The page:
Monday, March 23, 2015

Urine the Wrong Bathroom

Very few people think that they aren't nice. I know that I'm a good person, at least within the confines of my own mind. Others might argue that point. After all, as a child I was kicked out of Altar Boys, kicked out of the nun's May Procession, kicked out of the school play that the nuns put on, and I was kicked out of Boy Scouts. I might have even been kicked out of the Catholic School I went to. All I know is that after seven years of nunsense I was suddenly switched to the public school system. And then there are all the people who used to give me the finger when I was driving. They were probably the ones who made phone calls to my boss on the, "How am I driving?" hot-line when I drove the company van. Damn bumper sticker. I suppose that if I thought about it for even a moment, I would recognize that there are some dark thoughts in my head. Usually though, I find that thinking of kittens and puppy dogs make them go away.

Here in Florida republican state representative, Frank Artiles, is trying to pass a law that restricts men from going into women's bathrooms, and women from going into men's bathrooms. Ostensibly his reason is safety. The representative reasons that keeping men out of the ladies room will prevent the rape of women and children. I didn't know that was such a big problem in Florida. Personally, I see it as a way to keep women from storming the men's bathroom when I go to Miami Dolphins games. Yes, that is a thing. I've been to at least a dozen Miami Dolphin games, and every time I have had to endure the presence of drunken woo-hoo women invading our sacred space. According to Artiles' bill you could spend up to sixty days in jail for breaking his law. Woo-Hoo! It all sounds reasonable until you read the fine print. It turns out that the law has all kinds of loopholes, loopholes that would still allow the woo-hoo girls to come and have a big pee party in the men's bathroom at football games. In fact the only people not included in the loopholes turn out to be transgender people. It almost appears that Representative Artiles has proposed a bill that is vindictive and mean spirited, and that he doesn't really care so much about women and children's safety as much as he wants to punish people who make him uncomfortable. I don't know because I don't actually know what is in Frank Artiles heart. But I'm sure if you asked him, Representative Artiles would say that he's a nice person.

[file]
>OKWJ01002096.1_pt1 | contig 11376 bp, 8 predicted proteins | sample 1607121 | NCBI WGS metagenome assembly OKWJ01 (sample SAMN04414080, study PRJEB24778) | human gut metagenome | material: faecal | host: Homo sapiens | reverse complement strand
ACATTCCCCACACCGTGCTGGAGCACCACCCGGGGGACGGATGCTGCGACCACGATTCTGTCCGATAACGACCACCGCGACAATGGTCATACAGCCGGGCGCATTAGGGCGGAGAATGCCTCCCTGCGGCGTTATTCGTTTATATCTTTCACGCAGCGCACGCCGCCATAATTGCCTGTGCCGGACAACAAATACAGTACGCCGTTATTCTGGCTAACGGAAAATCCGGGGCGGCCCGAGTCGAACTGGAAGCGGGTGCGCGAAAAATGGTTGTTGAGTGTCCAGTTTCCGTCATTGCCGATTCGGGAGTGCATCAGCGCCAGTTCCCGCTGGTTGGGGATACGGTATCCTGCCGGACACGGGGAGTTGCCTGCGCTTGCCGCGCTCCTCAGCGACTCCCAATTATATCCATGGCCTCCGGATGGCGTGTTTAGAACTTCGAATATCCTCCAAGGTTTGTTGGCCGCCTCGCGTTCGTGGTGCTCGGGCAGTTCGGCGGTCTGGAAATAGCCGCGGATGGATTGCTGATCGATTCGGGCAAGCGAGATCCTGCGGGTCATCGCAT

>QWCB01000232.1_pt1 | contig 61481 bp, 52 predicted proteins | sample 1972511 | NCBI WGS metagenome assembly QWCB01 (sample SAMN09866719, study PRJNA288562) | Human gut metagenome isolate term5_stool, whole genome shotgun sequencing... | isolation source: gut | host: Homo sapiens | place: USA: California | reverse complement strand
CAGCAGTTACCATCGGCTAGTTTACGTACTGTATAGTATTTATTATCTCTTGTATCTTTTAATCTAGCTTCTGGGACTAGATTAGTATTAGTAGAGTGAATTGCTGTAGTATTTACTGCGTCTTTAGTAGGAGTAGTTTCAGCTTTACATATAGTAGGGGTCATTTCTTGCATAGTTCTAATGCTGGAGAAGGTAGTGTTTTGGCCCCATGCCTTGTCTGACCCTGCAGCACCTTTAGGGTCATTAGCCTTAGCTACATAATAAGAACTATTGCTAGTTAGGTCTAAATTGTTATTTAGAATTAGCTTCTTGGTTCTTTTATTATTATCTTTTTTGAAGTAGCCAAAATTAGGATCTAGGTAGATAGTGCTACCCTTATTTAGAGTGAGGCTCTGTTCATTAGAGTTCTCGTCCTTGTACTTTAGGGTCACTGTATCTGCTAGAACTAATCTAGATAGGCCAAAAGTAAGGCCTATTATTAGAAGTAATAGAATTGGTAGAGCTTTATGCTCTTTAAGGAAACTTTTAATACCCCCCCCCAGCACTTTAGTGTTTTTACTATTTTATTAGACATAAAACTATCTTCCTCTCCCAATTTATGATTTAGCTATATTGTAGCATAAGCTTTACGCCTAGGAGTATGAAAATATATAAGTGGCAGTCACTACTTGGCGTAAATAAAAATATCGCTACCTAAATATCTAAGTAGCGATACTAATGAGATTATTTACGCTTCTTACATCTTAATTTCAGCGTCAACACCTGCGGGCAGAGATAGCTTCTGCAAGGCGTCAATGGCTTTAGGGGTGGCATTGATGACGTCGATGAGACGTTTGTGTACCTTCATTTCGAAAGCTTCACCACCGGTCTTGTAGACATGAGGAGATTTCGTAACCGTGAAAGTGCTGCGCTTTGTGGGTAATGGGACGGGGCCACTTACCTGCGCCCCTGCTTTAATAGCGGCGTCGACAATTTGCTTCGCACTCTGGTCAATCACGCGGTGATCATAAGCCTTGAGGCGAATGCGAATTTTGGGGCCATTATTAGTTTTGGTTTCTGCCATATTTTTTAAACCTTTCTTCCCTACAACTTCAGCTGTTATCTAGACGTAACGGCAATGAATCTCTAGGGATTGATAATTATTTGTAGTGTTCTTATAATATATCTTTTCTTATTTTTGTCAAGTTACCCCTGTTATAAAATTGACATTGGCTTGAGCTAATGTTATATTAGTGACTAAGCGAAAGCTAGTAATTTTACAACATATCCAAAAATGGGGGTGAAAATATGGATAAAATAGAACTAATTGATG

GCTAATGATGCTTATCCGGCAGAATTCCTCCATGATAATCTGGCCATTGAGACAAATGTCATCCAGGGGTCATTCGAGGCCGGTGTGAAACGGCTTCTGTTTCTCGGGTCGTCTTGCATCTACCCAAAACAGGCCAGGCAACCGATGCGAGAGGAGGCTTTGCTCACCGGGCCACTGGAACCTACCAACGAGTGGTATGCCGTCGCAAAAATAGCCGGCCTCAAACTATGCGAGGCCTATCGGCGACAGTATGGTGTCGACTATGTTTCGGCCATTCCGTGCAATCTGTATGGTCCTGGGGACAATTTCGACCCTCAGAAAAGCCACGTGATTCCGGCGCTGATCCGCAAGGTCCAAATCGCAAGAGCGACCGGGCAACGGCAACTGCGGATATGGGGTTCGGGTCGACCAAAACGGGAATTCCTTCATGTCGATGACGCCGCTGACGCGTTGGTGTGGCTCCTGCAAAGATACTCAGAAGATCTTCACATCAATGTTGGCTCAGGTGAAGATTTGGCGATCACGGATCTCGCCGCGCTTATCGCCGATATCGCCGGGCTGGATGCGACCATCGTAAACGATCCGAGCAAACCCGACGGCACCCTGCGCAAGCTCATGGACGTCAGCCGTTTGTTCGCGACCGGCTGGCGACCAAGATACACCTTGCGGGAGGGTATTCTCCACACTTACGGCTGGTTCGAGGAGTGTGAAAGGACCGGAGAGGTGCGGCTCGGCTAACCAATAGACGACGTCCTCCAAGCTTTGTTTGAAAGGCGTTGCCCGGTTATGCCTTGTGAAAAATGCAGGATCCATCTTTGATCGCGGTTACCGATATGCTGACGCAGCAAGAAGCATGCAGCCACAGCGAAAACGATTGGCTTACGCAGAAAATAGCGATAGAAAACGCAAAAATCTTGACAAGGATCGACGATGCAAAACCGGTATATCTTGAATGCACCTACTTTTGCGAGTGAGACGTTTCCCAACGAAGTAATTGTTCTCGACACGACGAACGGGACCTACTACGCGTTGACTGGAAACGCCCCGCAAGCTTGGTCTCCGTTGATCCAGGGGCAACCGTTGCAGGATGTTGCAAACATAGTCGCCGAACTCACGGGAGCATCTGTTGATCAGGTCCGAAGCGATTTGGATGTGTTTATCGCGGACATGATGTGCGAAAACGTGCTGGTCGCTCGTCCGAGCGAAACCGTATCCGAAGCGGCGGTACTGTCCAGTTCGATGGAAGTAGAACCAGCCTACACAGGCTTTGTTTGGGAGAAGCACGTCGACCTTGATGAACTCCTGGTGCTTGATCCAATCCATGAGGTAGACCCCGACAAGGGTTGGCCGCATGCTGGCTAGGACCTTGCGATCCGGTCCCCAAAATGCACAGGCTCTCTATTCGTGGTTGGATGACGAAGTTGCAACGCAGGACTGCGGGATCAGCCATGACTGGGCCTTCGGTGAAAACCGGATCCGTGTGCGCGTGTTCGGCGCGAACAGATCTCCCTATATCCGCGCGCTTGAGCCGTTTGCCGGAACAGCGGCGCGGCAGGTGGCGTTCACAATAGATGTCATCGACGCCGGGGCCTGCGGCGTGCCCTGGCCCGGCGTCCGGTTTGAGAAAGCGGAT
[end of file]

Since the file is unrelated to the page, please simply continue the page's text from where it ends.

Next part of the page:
Friday, March 20, 2015

This Little Piggy

My left foot
All my life I have walked splayfooted, or as it was commonly called when I was a kid, duck-footed. In other words, I walked with my feet at an angle outward from my body. Here's the horrible news, when I just Googled duck-footed, I found out that there are ways of fixing it. Now they tell me, after sixty five years of walking like Donald Duck. Anyway, walking that way causes other problems because your weight and movements aren't distributed properly. My problem lately has been that my little toes are being scrunched up against the side of my shoes, and it damn well hurts. Earlier this week, as I sat massaging one of my tender little piggies, I noticed what seemed to be some kind of growth on the underside. Believe me, if you have survived cancer even once, every little bump and lump is suspect. So I quickly made an appointment with the doctor. It turns out that I have what the doctor called "a corn". I've heard of that before, but had no idea what it was. My feet have always been pristine. No calluses, no growths, no blemishes at all on the skin. Plenty of problems with neuromas and neuropathy, but the skin was flawless. So you would think that I'd leave the doctor's office feeling good, feeling happy that it was something that simple. But no, I was thoroughly bummed out. You see the nurse had weighed me when I went into the examination room. Two hundred and twelve pounds. Talk about your little piggy.